(Image Credit: iStockPhoto/DNY59)
Broadband provider, BT, has confirmed its intention to acquire the UK’s biggest mobile network which could be a major step in providing coverage to mobile ‘not spots’ where residents are struggling with limited or complete lack of connectivity.
Earlier this week, the UK government published a map of public digital infrastructure (PDF) in the hope of tackling some of the mobile ‘not spots’ across the country. The UK spends at least £1.5 billion a year on digital infrastructure, but reaching rural areas remains difficult.
Minister of state for culture and the digital economy, Ed Vaizey, said: “This report will be instrumental in driving savings whilst ensuring value for money and improvements to digital infrastructure are maximised.”
A femtocell is a small, low-power cellular base station which is typically-designed for use in a home or small business
BT is the only provider in the UK contractually-obliged to provide a telephone service to every home, which means over the years it has built a gigantic copper network. Most of their fibre network is delivered via FTTC (Fibre-to-the-Cabinet) which uses copper infrastructure to deliver broadband the last few yards into people’s homes.
The telecoms giant has over seven million broadband subscribers, many of which will use the company’s own ‘Home Hub’ routers. Although new hardware will be required, if BT chooses, it could roll-out new Home Hub devices which feature femtocell technology to boost mobile coverage in rural areas for its EE purchase.
A femtocell is a small, low-power cellular base station which is typically-designed for use in a home or small business to boost coverage. BT is in a unique position to make use of its vast customer base and broadband network to reduce the amount of not spots in the UK.
EE has the widest network coverage of all the current mobile providers, and has invested significant amounts in retaining its market leadership. The firm, which was created out of a partnership between T-Mobile and Orange, had promised to connect more than 1,500 rural communities within three years by investing in small cells to extend coverage.
Cisco released a report this week which believes that Wi-Fi offload will dominate traffic by 2017 to deal with capacity demands from a mobile data traffic increase of more than sevenfold between 2014 and 2019, as part of a wider global growth of almost ten times.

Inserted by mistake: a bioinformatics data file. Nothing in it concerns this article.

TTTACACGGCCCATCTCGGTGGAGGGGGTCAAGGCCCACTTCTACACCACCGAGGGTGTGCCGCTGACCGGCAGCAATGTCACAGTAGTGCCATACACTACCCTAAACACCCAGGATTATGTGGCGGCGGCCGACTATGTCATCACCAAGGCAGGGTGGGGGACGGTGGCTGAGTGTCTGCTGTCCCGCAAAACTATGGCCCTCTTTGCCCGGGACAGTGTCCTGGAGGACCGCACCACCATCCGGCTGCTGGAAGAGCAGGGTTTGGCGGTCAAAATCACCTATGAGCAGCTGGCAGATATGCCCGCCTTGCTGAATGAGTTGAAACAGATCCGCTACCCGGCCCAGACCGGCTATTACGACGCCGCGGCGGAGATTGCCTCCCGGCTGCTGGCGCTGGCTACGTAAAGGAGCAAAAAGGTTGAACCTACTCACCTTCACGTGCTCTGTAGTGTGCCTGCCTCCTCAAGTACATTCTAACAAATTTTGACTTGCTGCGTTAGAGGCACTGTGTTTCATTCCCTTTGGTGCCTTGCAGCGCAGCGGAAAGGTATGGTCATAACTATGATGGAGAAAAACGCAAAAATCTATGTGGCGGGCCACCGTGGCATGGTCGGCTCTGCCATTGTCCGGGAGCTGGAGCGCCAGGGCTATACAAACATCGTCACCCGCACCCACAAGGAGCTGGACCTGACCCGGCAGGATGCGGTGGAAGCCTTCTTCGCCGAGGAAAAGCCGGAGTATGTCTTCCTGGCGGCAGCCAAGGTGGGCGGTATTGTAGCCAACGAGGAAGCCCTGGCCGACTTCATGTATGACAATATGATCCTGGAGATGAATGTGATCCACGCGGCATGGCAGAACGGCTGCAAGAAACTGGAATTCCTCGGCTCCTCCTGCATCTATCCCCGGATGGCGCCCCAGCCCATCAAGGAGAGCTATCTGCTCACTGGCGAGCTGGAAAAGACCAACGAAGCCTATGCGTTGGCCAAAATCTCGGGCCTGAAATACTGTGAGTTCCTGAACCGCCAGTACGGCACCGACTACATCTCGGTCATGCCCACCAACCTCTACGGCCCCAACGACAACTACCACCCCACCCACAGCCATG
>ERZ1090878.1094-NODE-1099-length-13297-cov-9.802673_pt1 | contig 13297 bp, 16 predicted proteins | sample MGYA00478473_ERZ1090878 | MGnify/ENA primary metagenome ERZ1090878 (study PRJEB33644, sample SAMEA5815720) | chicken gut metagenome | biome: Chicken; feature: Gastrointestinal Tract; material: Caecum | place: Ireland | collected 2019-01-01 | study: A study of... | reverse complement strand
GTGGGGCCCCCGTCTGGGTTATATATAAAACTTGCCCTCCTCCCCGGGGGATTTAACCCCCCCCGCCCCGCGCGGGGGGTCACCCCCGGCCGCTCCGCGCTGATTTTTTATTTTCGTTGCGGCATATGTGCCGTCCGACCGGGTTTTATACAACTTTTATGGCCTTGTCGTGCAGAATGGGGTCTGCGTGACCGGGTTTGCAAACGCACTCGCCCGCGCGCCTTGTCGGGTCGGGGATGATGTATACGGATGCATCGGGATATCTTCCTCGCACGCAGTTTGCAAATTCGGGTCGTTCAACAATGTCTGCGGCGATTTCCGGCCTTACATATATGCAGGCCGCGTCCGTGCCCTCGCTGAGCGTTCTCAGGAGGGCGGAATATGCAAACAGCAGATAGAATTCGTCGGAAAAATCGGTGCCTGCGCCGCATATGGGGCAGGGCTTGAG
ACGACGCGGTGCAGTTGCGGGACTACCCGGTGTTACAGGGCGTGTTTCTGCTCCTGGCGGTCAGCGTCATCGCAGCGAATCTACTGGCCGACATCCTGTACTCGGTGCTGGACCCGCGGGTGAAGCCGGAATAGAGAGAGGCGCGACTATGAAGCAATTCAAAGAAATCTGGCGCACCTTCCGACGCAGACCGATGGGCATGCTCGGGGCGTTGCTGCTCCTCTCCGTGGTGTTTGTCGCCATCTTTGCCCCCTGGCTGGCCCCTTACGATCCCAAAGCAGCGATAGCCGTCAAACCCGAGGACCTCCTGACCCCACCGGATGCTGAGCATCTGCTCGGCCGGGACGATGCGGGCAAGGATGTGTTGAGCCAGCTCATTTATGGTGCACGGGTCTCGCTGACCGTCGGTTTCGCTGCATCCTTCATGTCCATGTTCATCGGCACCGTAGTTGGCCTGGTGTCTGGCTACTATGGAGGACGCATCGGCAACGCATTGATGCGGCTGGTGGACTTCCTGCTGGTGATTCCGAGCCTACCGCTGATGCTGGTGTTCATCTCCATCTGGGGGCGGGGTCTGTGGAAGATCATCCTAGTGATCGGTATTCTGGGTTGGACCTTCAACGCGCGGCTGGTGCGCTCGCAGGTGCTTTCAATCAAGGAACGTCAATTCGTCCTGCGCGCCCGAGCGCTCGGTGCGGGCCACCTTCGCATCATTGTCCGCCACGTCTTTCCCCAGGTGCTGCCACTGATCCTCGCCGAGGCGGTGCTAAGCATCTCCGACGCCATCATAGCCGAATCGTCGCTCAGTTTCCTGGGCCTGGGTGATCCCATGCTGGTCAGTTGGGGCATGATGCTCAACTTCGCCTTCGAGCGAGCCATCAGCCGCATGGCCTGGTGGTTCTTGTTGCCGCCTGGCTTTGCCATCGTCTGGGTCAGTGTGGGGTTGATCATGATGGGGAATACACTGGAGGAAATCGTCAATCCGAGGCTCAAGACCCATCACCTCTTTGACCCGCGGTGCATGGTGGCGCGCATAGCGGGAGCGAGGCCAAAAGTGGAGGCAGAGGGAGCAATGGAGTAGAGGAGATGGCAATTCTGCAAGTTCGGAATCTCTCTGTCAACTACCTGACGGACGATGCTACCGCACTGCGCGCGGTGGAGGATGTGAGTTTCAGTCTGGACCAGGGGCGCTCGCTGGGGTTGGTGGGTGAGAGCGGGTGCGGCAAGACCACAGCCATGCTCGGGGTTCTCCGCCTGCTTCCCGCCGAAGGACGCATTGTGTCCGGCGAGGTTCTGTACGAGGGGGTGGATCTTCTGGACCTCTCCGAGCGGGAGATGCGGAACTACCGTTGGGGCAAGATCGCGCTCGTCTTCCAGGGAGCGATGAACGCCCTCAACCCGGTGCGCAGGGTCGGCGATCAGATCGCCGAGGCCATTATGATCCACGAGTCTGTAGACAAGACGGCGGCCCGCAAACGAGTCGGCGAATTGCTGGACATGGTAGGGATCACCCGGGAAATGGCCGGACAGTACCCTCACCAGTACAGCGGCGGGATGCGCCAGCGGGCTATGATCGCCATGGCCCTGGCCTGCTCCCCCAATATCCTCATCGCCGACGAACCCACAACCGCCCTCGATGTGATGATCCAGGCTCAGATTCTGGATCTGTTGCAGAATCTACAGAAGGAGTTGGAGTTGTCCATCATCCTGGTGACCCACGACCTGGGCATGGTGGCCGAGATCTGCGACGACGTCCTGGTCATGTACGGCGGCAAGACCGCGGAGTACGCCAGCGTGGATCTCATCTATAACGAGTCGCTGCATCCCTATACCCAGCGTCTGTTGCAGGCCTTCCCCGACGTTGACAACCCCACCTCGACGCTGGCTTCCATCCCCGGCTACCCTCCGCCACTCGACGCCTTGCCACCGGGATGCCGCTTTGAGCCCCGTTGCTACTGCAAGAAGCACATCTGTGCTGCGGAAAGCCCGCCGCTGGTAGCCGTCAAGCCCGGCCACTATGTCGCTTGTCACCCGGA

Doug Webster, Vice President of Products and Solutions Marketing at Cisco, said: “The ongoing adoption of more powerful mobile devices and wider deployments of emerging M2M applications, combined with broader access to faster wireless networks, will be key contributors to significant mobile traffic growth in the coming years.
“This mobile-centric environment will give service providers a new landscape of challenges and opportunities to innovatively deliver a variety of mobile services and experiences to consumers and business users as the Internet of Everything (IoE) continues to take shape.”
BT is working with Broadband Delivery UK (BDUK) to use public funds to boost coverage in areas where the commercial case is more challenging. The government has announced that more than one million premises now have access to superfast fibre broadband under the BDUK programme (of which projects are passing 40,000 premises a week.)
As we reported yesterday, the head of Virgin Media Business believes that rural broadband investment shouldn’t be increased over inner-city despite an EFRA (Environment, Food, and Rural Affairs) report claiming that the allocation of funding between urban and rural broadband investment is “greatly unbalanced”.
Do you think the BT / EE partnership will reduce ‘not spots’? Let us know in the comments.